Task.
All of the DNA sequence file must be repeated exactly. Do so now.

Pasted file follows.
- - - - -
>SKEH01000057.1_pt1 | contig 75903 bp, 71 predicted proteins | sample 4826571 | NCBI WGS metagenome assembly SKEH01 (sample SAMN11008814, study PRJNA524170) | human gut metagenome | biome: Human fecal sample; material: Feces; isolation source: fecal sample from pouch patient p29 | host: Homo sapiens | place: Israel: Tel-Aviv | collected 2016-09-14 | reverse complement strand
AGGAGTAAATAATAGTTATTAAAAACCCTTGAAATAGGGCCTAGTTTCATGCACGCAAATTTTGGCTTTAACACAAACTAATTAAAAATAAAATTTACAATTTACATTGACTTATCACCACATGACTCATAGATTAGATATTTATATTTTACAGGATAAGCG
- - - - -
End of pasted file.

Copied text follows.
>SKEH01000057.1_pt1 | contig 75903 bp, 71 predicted proteins | sample 4826571 | NCBI WGS metagenome assembly SKEH01 (sample SAMN11008814, study PRJNA524170) | human gut metagenome | biome: Human fecal sample; material: Feces; isolation source: fecal sample from pouch patient p29 | host: Homo sapiens | place: Israel: Tel-Aviv | collected 2016-09-14 | reverse complement strand
AGGAGTAAATAATAGTTATTAAAAACCCTTGAAATAGGGCCTAGTTTCATGCACGCAAATTTTGGCTTTAACACAAACTAATTAAAAATAAAATTTACAATTTACATTGACTTATCACCACATGACTCATAGATTAGATATTTATATTTTACAGGATAAGCG